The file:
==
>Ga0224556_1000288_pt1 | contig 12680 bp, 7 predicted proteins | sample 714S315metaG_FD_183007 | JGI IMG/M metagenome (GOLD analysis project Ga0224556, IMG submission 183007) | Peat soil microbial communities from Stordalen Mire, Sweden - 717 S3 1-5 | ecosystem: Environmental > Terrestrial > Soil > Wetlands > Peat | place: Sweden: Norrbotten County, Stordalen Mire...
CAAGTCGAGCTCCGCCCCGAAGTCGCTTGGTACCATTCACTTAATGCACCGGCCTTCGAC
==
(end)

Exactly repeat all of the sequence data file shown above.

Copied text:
>Ga0224556_1000288_pt1 | contig 12680 bp, 7 predicted proteins | sample 714S315metaG_FD_183007 | JGI IMG/M metagenome (GOLD analysis project Ga0224556, IMG submission 183007) | Peat soil microbial communities from Stordalen Mire, Sweden - 717 S3 1-5 | ecosystem: Environmental > Terrestrial > Soil > Wetlands > Peat | place: Sweden: Norrbotten County, Stordalen Mire...
CAAGTCGAGCTCCGCCCCGAAGTCGCTTGGTACCATTCACTTAATGCACCGGCCTTCGAC